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No sled dog deaths during Iditarod for second consecutive year

Musher Peter Kaiser races from Safety to the Nome, Alaska, finish line of the 2011 Iditarod Trail Sled Dog Race.

For the second consecutive year, no dogs died during the Iditarod Trail Sled Dog Race.

"I’m ecstatic. Last year zero dog deaths were considered an anomaly. Two years in a row with no deaths is a statement," Stu Nelson, Iditarod chief veterinarian, told Eye on the Trail.

Nelson believes that one reason for the drop in dog mortality is the focus on reducing ulcers or ulcer-related issues in the sled dogs. While the cause of ulcers in the animals is unclear, methods to reduce or prevent them are not.

"In the past we did nothing, and then three years ago, ongoing research by Dr. Mike Davis showed that an acid suppressant could control ulcers," said Nelson.

Davis, a professor of Physiological Sciences at Oklahoma State University and a licensed veterinarian, does off-season research on sled dogs in cooperation with kennel owners. Thanks to that research, Nelson encouraged mushers to give acid suppressants to their teams, and said that the results from those doing so are evident.

"I knew that if we could control ulcers, we could have zero deaths," Nelson said. "The animal rights people who attack the Iditarod and the sport are not really interested in dog care. They have not spent one cent on research, not one cent on improving animal care."

Nelson, an Iditarod veterinarian for 25 years -- with 16 of those as chief managing a 41-member volunteer vet corp -- seems to enjoy everything about the 1,000-mile plus race.

"It’s about the people, the mushers, the volunteers, the villagers; there is a camaraderie that comes with sharing the event. It’s about the beauty of the land ... but ultimately it is about the dogs. They are fun-loving and happy go lucky."

-- Kelly Burgess

Photo: Musher Peter Kaiser races from Safety to the Nome, Alaska, finish line of the 2011 Iditarod Trail Sled Dog Race. Credit: Bob Hallinen / Anchorage Daily News

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Comments (8)

Hi my name is Shawn and i am from DOLGEVILLE NY and my grade just got done with a project on the iditarod and i thaink it is really nice and that no dogs died is a wonderful thhaing i am vary intrestd in lerning more about this........ NICE JOB BY THE WAY TO EVERY ONE NO MATTER WHAT HAPPEN YOU ALL DID GOOD TO ME......

You do not need to spend money in order to voice an opinion.
Having more insight is always wise though.

Obviously there was a concern and the concern was dealt with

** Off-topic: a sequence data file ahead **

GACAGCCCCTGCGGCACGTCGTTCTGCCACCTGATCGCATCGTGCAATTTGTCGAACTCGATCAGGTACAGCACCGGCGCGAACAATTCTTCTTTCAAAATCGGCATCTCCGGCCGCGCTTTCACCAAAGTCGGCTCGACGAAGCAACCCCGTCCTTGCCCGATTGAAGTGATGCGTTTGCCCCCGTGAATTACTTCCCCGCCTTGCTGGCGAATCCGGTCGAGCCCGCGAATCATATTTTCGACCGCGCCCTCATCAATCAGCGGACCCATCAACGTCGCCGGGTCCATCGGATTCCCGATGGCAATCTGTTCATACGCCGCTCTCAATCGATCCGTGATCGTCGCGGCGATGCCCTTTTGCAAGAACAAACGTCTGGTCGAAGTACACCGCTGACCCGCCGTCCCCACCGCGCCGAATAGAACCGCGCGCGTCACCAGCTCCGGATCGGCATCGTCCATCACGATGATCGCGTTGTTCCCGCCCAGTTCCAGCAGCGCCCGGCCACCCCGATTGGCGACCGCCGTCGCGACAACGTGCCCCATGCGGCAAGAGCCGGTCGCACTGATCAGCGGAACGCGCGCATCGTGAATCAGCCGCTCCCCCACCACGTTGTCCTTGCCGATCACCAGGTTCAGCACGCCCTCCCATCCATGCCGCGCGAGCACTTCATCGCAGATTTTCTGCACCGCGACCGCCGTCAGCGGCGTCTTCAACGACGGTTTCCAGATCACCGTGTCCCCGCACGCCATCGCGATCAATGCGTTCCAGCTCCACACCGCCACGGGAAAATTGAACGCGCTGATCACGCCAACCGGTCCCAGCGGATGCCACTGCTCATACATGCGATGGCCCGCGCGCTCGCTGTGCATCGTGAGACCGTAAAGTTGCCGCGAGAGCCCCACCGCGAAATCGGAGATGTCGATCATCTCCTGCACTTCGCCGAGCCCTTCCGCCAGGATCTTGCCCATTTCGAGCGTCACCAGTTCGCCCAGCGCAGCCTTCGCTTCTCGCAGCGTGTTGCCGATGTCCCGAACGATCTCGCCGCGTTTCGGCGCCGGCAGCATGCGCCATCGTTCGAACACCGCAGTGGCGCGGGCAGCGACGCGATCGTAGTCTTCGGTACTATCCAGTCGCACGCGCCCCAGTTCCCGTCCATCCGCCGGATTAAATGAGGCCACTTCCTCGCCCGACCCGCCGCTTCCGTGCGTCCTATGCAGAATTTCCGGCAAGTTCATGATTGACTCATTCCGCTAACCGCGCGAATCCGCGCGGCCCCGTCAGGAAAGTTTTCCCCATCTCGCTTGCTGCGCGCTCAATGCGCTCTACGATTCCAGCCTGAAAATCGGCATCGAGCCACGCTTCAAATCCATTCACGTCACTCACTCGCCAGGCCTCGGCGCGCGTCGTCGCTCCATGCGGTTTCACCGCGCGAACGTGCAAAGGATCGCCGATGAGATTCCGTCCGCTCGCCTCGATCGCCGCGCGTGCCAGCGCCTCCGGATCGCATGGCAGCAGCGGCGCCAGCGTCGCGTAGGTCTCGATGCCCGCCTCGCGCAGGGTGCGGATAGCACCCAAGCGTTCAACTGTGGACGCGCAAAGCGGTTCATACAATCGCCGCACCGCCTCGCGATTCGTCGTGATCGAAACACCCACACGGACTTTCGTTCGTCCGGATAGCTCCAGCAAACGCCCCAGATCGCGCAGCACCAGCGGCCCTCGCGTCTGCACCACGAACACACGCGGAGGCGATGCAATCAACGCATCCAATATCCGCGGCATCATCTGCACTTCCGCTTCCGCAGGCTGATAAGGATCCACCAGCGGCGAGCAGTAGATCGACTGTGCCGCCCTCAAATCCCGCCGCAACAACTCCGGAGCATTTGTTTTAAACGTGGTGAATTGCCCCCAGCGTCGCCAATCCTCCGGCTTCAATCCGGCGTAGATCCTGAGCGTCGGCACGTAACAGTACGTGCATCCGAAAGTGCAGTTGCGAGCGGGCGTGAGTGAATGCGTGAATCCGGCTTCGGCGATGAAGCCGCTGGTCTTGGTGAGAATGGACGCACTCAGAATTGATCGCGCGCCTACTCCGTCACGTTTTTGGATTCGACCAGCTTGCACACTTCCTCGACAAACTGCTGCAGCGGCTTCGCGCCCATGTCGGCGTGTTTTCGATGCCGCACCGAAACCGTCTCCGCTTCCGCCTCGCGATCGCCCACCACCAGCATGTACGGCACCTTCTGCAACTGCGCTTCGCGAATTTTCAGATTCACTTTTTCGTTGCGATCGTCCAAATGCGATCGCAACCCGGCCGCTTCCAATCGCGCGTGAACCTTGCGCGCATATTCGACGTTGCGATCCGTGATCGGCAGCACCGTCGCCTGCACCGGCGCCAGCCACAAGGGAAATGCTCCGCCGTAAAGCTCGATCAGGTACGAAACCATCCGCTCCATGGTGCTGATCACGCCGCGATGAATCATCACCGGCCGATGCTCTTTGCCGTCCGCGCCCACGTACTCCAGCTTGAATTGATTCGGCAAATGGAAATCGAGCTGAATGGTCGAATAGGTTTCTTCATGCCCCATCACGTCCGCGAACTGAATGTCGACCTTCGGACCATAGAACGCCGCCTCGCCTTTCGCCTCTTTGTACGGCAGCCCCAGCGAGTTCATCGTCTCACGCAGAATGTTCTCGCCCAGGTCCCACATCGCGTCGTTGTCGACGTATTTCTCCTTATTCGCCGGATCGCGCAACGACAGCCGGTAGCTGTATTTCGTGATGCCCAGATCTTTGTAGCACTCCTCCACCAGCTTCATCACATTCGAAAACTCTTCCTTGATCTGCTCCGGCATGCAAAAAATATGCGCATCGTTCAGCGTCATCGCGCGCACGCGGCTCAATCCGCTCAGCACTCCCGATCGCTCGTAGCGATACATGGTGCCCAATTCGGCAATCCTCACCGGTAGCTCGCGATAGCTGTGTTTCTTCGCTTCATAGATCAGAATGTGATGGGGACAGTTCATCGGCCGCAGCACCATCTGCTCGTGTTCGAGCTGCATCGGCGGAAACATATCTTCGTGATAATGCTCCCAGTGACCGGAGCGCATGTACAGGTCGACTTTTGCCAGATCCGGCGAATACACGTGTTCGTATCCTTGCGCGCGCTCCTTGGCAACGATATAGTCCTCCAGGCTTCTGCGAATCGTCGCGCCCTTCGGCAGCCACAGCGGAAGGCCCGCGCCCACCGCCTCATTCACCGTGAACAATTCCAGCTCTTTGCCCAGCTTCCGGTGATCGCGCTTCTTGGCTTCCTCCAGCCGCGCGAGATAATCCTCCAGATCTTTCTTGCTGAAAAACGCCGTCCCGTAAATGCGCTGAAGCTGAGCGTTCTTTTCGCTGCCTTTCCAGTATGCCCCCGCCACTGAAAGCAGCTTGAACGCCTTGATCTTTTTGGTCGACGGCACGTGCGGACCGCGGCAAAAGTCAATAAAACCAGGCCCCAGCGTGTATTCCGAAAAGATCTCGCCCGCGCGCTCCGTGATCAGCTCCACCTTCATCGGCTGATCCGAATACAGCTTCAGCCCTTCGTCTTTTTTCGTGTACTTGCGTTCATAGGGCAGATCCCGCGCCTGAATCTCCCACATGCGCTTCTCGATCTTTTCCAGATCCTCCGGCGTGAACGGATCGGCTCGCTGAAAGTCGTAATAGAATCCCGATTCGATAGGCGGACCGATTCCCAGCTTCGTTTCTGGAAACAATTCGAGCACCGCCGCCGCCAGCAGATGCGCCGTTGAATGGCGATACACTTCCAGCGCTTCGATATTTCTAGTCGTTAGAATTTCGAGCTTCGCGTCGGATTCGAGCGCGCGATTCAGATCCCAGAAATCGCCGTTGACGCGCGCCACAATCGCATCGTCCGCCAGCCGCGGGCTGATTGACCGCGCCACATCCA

appropriately. Good job.

Just because someone races dogs doesn't mean they care
for their well being either. A lot of different points of view to take.

Interesting sport. Amazing animals.


Although no dogs died in this year’s Iditarod, more than half did not finish. Of the 992 dogs who started, 55% did not finish. The average dog deaths is 3 to 4 a race. They are dropped along the way due to injury, illness, or exhaustion. One musher scratched after one of her dogs collapsed while running. Two dogs died in this year's Yukon Quest.

The distance is too long, and the conditions and terrain too grueling for the dogs. There are laws in at least 38 states against over-driving and over-working animals, which is exactly what the Iditarod and Yukon Quest does.

Nelson continues to misrepresent the views of animal protection activists. We oppose the Iditarod because dogs die in training as well as during and after it. We opposed the Iditarod because dogs become sick and injured in it. We opposed the race because mushers make their dogs live on chains. The list of what we oppose goes on and on. Davis should research how many dogs have severe ulcers and die after the race when mushers have stopped giving them acid suppressants. For more facts, check out the Sled Dog Action Coalition website, helpsleddogs.org.

This is a good new for dog lover. Thank you professor for wonderful research.

Hooray for Mike Davis and the work he's doing, and hooray for the mushers. They love their dogs and give them the best of care. It's truly an amazing bond between them.

This is such great news! I hope this trend continues into the coming races. The ulcer research has really helped, I think. Even in shorter (150-mile) races, many mushers are using ulcer prevention (I did when I ran races in Minnesota).



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Outposts' primary contributor is Kelly Burgess.